Therefore I recently concluded that, when I die, I didn’t want to leave my children an unholy mess to clean up, such as my father left me. Not that it wasn’t fun to sort through his mess and fill big dumpsters with trash, because I made thousands with other stuff on E bay. However that took hours upon hours, and I think my own kids have better things to do, and might prefer to skip that bother.
Therefore I decided to be noble, and clean up my trash before I die. I waited until the “Red Flag Warning” (caused by a local drought) was lifted, and then had a big fire.
Into the fire went all sorts of lumber which I hadn’t thrown away, because I “might” be able to use it, however I had never gotten around to those dream-projects. In fact some lumber had sat around waiting for so long that, even if I had gotten around to the project, the lumber would have been too rotted. However other lumber still might have been used, for such projects, but recent cancer confronted me with how brief my remaining time may be, and how unlikely it is I’ll ever do what I dream, and I understood saving such old lumber was a fool’s fond hope. I was making the farm much more tidy, by burning all the hopes that will not be.
Burning some of the hopes was a bit of a crucifixion for me personally, but I figured it would spare my children the crucifixion of cleaning up a dead parent’s mess, when I die. All in all, it seemed to be a way of making life more heavenly. I even developed a sense of humor, and decided there was a delicious irony in the fact that, after cleaning up after others for so many years, I was cleaning up after myself. The last thing I imagined was that such cleanliness would increase my personal sense of crucifixion. In fact I felt vain, which always seems to all but beg for some sort of nail to come along and puncture my fat ego.
The crucifixion that then occurred didn’t involve anything as dramatic as stigmata on my palms. Instead I just stepped on a nail, while burning a pile of old lumber. It was a beauty of an old, rusty spike, that sliced right through my boot’s sole and dove into the ball of my foot so deeply it was difficult to remove, despite the pain.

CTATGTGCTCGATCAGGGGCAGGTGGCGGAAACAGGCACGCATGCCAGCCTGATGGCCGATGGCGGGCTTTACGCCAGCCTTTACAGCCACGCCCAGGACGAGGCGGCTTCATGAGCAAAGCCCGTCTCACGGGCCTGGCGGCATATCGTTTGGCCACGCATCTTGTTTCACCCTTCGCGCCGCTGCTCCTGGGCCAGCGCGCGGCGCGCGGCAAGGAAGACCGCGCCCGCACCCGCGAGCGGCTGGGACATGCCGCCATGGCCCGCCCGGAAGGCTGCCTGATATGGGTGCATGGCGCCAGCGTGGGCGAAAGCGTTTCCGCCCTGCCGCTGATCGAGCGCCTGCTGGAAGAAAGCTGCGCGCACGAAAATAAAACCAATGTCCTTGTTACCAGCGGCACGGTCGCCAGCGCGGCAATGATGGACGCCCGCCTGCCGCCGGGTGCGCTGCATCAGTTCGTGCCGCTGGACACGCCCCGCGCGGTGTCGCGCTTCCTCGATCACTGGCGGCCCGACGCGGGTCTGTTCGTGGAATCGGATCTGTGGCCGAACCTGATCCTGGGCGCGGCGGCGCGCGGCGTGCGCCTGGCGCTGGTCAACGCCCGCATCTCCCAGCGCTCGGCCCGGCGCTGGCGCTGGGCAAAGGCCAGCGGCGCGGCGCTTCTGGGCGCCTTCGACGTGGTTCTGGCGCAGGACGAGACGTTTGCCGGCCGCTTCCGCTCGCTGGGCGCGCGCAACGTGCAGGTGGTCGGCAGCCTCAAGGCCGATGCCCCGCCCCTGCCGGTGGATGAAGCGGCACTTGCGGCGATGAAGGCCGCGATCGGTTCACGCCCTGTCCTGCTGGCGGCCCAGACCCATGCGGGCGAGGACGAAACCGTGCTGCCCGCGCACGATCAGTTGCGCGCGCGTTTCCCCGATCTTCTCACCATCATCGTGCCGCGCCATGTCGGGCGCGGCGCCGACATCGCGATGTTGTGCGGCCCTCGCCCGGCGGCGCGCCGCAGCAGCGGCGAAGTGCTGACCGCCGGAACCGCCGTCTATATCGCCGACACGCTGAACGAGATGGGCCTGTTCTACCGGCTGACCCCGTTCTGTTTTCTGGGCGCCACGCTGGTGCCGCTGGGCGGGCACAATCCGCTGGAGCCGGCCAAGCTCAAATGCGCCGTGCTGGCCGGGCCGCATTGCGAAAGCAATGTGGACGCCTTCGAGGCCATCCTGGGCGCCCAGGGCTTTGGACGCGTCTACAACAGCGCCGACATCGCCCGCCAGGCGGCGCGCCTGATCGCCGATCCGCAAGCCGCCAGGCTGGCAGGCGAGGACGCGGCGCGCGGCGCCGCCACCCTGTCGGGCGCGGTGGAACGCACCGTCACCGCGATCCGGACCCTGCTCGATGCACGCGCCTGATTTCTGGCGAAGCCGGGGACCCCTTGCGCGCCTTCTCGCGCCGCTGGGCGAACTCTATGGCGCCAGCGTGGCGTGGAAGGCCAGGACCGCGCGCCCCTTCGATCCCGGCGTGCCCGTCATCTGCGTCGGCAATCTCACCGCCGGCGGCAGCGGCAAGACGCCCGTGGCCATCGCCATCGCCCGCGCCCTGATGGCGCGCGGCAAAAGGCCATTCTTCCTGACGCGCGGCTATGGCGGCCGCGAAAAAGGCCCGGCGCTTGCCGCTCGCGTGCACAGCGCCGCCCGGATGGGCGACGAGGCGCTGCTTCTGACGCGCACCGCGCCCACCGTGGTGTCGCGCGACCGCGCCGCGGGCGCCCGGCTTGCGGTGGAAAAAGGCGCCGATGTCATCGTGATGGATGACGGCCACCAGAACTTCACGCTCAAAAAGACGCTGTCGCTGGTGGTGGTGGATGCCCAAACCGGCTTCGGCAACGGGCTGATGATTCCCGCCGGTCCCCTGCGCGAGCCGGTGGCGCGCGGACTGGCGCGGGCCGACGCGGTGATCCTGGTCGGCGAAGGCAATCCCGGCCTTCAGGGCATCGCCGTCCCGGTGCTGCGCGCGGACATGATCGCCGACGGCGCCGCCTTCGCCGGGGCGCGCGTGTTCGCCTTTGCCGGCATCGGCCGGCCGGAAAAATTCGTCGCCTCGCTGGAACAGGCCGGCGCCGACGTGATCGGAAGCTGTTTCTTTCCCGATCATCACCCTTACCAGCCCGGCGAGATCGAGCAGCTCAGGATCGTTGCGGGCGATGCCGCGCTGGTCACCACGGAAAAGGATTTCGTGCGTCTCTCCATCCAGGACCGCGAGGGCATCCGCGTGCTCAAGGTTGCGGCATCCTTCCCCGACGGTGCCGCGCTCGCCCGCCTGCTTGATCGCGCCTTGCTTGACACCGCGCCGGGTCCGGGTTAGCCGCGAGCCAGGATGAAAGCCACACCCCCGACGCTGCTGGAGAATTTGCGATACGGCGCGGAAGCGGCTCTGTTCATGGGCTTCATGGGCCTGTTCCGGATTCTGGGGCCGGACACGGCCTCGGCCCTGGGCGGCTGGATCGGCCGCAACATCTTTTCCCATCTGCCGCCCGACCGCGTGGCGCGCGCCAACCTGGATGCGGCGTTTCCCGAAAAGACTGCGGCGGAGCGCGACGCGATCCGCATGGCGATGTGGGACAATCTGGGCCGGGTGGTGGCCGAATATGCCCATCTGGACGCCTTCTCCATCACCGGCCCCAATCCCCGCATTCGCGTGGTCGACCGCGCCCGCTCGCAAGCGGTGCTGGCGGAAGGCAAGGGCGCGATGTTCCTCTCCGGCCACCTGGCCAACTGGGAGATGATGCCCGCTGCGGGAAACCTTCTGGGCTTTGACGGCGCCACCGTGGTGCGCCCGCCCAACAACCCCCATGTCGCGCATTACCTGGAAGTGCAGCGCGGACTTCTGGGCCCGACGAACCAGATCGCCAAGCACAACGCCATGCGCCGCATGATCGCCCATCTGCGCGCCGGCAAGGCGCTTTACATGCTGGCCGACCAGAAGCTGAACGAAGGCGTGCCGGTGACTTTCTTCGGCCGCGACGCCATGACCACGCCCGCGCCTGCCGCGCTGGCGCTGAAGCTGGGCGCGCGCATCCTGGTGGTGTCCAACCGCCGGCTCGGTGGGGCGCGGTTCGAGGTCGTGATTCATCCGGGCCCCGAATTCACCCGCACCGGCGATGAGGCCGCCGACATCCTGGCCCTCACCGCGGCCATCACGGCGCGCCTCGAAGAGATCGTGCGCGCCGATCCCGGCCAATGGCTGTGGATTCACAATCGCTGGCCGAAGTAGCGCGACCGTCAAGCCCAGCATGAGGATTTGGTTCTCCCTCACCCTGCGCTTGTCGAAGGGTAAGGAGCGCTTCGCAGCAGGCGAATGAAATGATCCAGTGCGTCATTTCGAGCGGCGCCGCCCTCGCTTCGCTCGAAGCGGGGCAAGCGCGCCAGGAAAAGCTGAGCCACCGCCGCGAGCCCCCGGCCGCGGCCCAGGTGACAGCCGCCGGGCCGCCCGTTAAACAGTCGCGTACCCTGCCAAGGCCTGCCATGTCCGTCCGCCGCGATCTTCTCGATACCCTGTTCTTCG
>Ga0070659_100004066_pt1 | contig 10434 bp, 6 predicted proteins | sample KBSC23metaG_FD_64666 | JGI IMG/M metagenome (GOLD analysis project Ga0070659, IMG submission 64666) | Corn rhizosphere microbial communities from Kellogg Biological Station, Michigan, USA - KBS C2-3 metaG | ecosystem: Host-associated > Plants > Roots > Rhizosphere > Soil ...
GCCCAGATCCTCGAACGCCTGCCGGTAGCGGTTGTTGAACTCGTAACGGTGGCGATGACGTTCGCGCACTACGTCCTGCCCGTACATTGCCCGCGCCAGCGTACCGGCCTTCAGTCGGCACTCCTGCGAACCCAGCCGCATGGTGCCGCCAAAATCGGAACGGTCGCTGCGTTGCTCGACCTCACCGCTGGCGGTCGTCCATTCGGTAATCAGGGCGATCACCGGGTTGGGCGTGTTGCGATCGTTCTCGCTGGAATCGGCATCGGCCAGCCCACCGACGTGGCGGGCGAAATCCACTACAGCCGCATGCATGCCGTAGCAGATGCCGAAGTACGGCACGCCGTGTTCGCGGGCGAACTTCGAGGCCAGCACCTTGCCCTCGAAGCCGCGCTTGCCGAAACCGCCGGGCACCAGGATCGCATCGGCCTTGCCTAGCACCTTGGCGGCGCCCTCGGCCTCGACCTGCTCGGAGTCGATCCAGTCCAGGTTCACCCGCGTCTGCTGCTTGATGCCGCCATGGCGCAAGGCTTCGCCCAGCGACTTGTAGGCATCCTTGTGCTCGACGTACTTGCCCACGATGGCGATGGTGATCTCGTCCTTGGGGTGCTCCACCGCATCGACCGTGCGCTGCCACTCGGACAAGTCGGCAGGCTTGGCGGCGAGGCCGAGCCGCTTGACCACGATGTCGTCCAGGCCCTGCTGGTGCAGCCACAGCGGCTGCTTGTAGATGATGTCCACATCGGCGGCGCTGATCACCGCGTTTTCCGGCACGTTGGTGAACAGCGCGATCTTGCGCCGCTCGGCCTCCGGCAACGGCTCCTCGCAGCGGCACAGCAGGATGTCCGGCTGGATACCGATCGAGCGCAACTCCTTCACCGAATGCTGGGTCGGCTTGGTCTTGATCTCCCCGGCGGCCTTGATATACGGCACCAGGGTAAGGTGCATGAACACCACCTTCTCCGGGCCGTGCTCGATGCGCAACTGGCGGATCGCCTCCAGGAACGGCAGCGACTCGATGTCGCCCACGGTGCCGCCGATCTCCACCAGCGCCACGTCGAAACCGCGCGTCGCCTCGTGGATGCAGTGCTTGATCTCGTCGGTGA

Oh, the irony! But that is what fuels poetry.
I’m not sure what it is about an old farm
That demands one has to, once every year,
Step down hard on a nail. All of the charm
Of rural life evaporates, yet, queer
As it may sound, the time you must then spend
Limping in pain reminds you that walking’s a gift.
After all, walking’s something that we tend
To take for granted. Our thighs and calves uplift
As humble feet deal with dirt. Our minds pretend
They’re high above such earthy cares, until
A nail spikes through our rubber sole, and we
Are forced to walk funny. Then pain’s our thrill,
Our focus, our consciousness, and our glee
Is when it stops. How we define mirth
Is bossed by one nail that brings us to earth.
When one nail can change things, life becomes simplified. Certain things are stricken from the daily schedule, and you attend to more boring things, which become poetic. For example, how to identify the hawk that insists on screeching at you from limbs, but never stands still for a close up? Is this poetic?
My son insists it is a broad winged hawk, but I don’t know, as I limp about. It is just a screeching creature, that refuses to stand still for a zoomed in close-up. But that is not my job. My job is to attend to children, and to zoom in on them…..To forbid war-like things like video games and toy guns, and to teach them to be gentle young poets. But when I zoom in on them, what are they making of sticks, and what sort of respect are they showing me?
(Sometimes I get less respect than Rodney Dangerfield.) I suppose some will suggest I should make sticks be illegal, but the sniper in a small boy somehow reminds me of young poets. Authority holds no glamour, and they think they can improve upon it.
I try to be big about getting assassinated from all sides by small boys in their make-believe worlds. (After all, on other days they treat me like a rock star.). However the violins of self-pity get going, after you have stepped on a nail. Walking hurts, hawks screech at you, and small boys snipe. Where is the justice!!!???
Even the pussy willows have gone by, before I could pick them and plunge them in glycerin and freeze them in suspended animation. If I’d done that I could have made a few extra bucks, selling them to flower shops. But, even though the spring is retarded and nothing else wants to bloom, the pussy willows jumped ahead. They are no longer the furry gray buds that flower shops pay for. The cat’s-fur gray is gone, and instead they look like this:
Hmm! Not half bad! Maybe the folk who shop in flower shops don’t know what they are missing.
Maybe the parents who don’t know their sons are snipers don’t know what they’re missing.
Maybe people who are never screamed at by hawks don’t know what they’re missing.
Maybe I’m lucky to step on a nail and limp around afterwards.